"I play a very fast pace," she said. "I'm not used to playing slow. That's why I have a problem in half-court offenses. I'm used to playing transition, just push the ball. So I know some of the turnovers … offense takes patience, and I'm not patient when it comes to that end."
The crowd buzzes when Baugh gets the ball in the open floor. She handles like a guard and can go coast to coast and finish at the rim.
"I feel it," Baugh said of the fans' excitement. "Ever since I was little that's how I've been playing. I've always had the ball in my hand and that was one of the things that I was recruited for because I really didn't have an assigned position. It was the way I could get the ball off the rebound and push the tempo."
Tennessee has allowed its post players to play on the perimeter. Candace Parker and Alex Fuller are prime examples. But Baugh also must learn to play in the paint. A few of Baugh's turnovers have been from trying to make an extra interior pass instead of taking the shot.
"Vicki Baugh, there's such a great upside to her game, and we need her to become more of a scorer," Summitt said. "She looks to get everybody else involved, but I think she will take more initiative on the offensive end."
Baugh's position coach, Dean Lockwood even smiles at her mistakes right now. He sees a player whose errors come from effort.
"There are mistakes, Coach Wooden always used to say, of omission and commission," Lockwood said. "I'd rather have commission. That means you're doing something. Omission means you're not doing anything. With her at least she's active. She's doing something. We can always work with that. She's certainly not a wallflower, and I appreciate that about her."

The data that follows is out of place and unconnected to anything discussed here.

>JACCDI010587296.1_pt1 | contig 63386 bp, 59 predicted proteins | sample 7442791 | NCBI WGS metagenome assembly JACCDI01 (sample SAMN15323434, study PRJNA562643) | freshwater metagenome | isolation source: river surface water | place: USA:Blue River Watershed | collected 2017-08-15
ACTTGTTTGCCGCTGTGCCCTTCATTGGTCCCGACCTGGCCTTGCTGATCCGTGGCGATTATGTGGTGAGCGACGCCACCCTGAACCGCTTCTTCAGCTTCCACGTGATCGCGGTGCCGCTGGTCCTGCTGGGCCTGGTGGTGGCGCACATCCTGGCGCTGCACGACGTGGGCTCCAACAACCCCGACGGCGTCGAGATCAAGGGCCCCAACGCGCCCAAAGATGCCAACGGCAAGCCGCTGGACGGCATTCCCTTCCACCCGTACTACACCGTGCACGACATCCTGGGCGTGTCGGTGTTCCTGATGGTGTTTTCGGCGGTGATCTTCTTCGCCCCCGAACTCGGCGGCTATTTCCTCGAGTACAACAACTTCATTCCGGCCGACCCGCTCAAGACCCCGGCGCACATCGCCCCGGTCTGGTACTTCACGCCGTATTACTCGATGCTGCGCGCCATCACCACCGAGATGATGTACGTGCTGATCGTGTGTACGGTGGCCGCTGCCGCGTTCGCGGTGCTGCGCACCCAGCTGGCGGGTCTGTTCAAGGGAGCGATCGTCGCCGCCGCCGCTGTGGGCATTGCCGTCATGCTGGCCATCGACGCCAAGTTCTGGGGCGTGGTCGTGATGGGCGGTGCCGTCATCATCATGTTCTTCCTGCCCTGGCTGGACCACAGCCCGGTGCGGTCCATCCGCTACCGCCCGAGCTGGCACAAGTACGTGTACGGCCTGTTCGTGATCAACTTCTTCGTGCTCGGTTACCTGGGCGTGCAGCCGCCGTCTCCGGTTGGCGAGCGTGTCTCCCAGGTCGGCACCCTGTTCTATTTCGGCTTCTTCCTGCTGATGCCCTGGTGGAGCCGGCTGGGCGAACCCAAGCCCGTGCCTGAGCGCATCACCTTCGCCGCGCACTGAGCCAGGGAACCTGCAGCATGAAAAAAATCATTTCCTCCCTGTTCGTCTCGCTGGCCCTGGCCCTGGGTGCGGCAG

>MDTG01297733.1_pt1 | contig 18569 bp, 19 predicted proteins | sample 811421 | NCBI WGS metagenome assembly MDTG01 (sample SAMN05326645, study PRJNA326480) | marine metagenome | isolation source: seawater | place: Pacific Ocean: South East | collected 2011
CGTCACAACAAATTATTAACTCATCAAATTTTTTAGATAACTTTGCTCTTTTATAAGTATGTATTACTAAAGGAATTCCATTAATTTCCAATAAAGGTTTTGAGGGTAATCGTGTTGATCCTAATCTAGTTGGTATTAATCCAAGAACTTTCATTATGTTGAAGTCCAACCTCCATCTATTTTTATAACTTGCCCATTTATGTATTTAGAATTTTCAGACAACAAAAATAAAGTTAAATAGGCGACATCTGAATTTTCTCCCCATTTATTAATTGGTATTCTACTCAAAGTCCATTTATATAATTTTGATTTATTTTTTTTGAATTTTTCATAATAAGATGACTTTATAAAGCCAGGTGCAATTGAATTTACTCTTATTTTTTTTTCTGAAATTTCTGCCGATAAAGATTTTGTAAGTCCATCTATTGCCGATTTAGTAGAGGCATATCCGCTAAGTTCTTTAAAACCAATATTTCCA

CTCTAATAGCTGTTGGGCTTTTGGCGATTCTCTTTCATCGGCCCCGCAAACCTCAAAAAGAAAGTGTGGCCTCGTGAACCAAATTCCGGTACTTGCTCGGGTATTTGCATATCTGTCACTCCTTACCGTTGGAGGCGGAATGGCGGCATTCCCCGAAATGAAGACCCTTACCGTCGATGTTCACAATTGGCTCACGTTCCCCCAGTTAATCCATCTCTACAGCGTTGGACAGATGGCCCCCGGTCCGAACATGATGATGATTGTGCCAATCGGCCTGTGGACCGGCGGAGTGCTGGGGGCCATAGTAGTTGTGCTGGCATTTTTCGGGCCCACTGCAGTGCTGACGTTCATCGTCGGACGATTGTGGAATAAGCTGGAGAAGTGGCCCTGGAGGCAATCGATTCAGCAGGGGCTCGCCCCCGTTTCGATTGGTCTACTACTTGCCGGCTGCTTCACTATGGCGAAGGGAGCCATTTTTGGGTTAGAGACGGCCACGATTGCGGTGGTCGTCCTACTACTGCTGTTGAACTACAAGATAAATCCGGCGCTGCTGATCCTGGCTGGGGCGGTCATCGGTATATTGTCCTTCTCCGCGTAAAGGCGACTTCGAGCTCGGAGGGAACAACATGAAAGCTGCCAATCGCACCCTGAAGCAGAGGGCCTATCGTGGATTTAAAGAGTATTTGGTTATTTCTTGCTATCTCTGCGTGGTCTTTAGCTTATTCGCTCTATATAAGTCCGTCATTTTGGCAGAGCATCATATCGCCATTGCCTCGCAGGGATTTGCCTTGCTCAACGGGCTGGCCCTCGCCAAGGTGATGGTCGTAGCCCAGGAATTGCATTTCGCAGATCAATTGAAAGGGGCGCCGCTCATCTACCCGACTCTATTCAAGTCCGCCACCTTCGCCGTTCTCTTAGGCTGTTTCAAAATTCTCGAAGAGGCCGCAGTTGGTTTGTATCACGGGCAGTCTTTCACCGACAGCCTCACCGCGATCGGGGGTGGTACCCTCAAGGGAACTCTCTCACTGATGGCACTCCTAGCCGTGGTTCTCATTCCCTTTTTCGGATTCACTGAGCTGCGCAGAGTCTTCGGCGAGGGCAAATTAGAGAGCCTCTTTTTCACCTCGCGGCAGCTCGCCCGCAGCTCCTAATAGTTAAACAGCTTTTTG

Baugh said defensive assignments have been another steep learning curve in college.
"Everything on defense here I have learned," she said. "I never really played defense in high school, which I'm scared to admit. I never had to deny. Everything, I had to learn."
Baugh had an early season propensity to get in foul trouble – she fouled out of one game in an astounding nine minutes.
Some of the calls have been warranted and the result of reaching in on the opponent. Some other calls have been highly questionable.
"I just tell myself you're not going to get the call back so let's just move on," Baugh said. "I'm a freshman. I have to show something. It's frustrating, but you can't take it back."
Lockwood said that is just one more adjustment for a freshman, and he cited Nicky Anosike's struggles early in her career. Summitt ended up telling Anosike she would pull her after one foul in the first half because she knew the second one was seconds away.
"She's got to adjust to college officiating and how to play smart," Lockwood said. "Nicky Anosike went through it. Nicky lived in a state of fear for a while of getting that foul.
"Vicki has to understand, ‘I can't reach from behind. I can't swat down. I've got to use my length.' Once she learns some of that it's going to help her."
Baugh also has been getting more than her share of three-second calls this season, though to be fair, she got called for one lane infraction against West Virginia that was bizarre because only two seconds ticked off the clock.